Christopher Krebs, the former Director of Cybersecurity and Infrastructure Security Project (CSIS)  in the Department of Homeland Security, who worked tirelessly to help states set up voting systems that could not readily be hacked and  withstand rigorous recounts.

Stacey Abrams (Georgia) , Cindy McCain (Arizona), Gretchen Whitmer (Michigan) and other swing-state leaders who endorsed Biden’s candidacy and worked tirelessly to get out the vote in their states.

Trump himself who refused to lead the country, and ran a terrible campaign focused on voter suppression, conspiracy theories, lies about himself and fear mongering about lawlessness in US cities that didn’t exist.

There also were important political and socio-economic factors that helped Biden win, including  huge voter turnout, the highest in 120 years; the worsening pandemic and the economic downturn that many voters saw caused by  Trump administration mismanagement.

It is not easy to vote a sitting President out-of-office. Lots of events need to happen at the right time, and the right people need to do the right things. Although we at USRESIST NEWS are not in the astrology business we wouldn’t be surprised to see an astrological chart of how the political stars aligned over our country on November 4th to enable a Biden Presidency. Thank God.

How Best to Protest

Across the U.S., in cities large and small, protesting increasingly is a popular way for ordinary Americans, especially young adults, to make their concerns and causes known.  The First Amendment  grants Americans free speech and the right to protest.

Motivating many young adults in the U.S. and Europe to organize rallies, demonstrations and marches has been administration and policies of President Donald Trump. The uptick in civil rights protests began in 2016, with Trump’s campaign for president. They have yet to stop – and address an increasing variety of issues and campaigns, most notably the “Black Lives Matter” demonstrations.

“If you are neutral in situations of injustice, you have chosen the side of the oppressor,” Desmond Tutu, the South African human rights activist, famously said.

Understanding your rights and how to stay safe is essential. Here are five tips on how to make the most out of a protest — and protect yourself and your friends.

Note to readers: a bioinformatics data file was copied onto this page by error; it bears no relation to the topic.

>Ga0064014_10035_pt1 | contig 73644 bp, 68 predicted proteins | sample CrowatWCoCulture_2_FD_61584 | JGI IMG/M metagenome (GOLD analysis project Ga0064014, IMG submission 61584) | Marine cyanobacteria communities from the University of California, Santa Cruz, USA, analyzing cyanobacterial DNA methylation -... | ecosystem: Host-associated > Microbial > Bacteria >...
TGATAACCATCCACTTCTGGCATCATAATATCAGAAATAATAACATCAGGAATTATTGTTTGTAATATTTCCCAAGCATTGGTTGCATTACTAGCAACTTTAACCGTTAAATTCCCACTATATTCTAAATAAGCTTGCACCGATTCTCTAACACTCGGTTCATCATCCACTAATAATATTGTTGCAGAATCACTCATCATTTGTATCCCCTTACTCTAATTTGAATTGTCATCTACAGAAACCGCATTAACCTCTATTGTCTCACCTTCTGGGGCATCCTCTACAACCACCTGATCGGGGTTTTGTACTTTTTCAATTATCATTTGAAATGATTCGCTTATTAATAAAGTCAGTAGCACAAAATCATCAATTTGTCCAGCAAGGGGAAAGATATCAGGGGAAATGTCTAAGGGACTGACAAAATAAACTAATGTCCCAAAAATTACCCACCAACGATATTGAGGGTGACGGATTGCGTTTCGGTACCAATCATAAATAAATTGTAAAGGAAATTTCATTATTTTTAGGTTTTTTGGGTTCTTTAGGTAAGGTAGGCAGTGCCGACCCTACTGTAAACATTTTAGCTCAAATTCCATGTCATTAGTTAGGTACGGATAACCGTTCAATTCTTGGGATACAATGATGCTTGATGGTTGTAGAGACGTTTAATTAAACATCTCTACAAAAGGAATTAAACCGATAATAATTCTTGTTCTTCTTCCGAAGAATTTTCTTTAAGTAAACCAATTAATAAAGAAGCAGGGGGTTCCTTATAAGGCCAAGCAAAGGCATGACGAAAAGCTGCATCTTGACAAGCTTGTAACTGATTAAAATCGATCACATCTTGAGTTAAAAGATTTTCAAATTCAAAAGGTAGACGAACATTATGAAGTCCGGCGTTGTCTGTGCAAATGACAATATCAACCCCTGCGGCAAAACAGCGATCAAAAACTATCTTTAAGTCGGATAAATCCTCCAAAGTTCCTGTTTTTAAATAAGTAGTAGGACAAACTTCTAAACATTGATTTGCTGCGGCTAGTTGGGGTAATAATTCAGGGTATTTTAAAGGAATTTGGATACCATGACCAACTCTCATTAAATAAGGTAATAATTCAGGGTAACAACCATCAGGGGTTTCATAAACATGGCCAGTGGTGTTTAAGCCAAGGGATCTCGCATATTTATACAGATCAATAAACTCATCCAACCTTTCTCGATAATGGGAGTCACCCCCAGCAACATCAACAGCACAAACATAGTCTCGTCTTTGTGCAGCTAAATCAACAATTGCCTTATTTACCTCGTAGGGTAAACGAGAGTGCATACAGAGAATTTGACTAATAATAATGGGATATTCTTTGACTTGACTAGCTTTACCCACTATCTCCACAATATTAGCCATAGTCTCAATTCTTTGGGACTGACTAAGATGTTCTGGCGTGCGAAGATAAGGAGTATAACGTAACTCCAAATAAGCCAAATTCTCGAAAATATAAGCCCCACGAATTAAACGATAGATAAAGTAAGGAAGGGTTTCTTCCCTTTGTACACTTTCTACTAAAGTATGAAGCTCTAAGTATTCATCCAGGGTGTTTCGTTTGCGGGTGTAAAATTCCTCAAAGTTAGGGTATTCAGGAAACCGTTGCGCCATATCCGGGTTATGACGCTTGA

• Go prepared: Bring water to drink and to wash off your skin or eyes, in the event police are called and tear gas or pepper spray is used. Bring snacks. Check the weather forecast. The protest may go on for hours. Make signs with simple messages. Plan your exit if you need to leave the protest quickly, if activities become violent.
  • Safety comes first: Wear protective goggles over your eyes. Wear comfortable shoes that are easy to move in. Attend with a group of friends and/or colleagues you trust. Know your surroundings. If you are pepper sprayed, stay calm. Change your clothes. Don’t touch your face and other areas exposed. A baking soda solution mixed with water is best for removing it. When things get dangerous, the best advice is to leave and to protect yourself.
  • Understand your rights: If you are injured, for example, you have the right to obtain medical assistance without delay. You have the right to attend a peaceful assembly and the right to be told the reason if you are arrested. Be sure to carry ID.
  • Interacting with police: The police are there for everyone’s protection and to maintain order. That said, if a police officer becomes threatening or violent, get his or her badge number. Keep your hands where officers can see them. Try to film or record the encounter, or ask someone else to do it. If you’re arrested, ask to see a lawyer and stay silent until you have legal help, according to the ACLU. Follow instructions given to you. If you witness an arrest, do not try to intervene but you can try to record the event.
  • After the protest: Follow up. Learn about other ways to engage to make sure the campaign or advocacy does not end with the protest.

 

RESOURCES

  • ACLU discusses the right under federal law to assemble and protest.

https://www.aclu.org/know-your-rights/protesters-rights/

  • Wikipedia gives a thorough explanation of the right to protest.

https://bit.ly/3bLcwOf

  • com offers a state-by-state look at protest laws.

https://civilrights.findlaw.com/enforcing-your-civil-rights/protest-laws-by-state.html

x
x

Join the Resistance---Your donation helps support the work we do to bring you news and analysis of government policies and the organizations seeking to resist them.

Pin It on Pinterest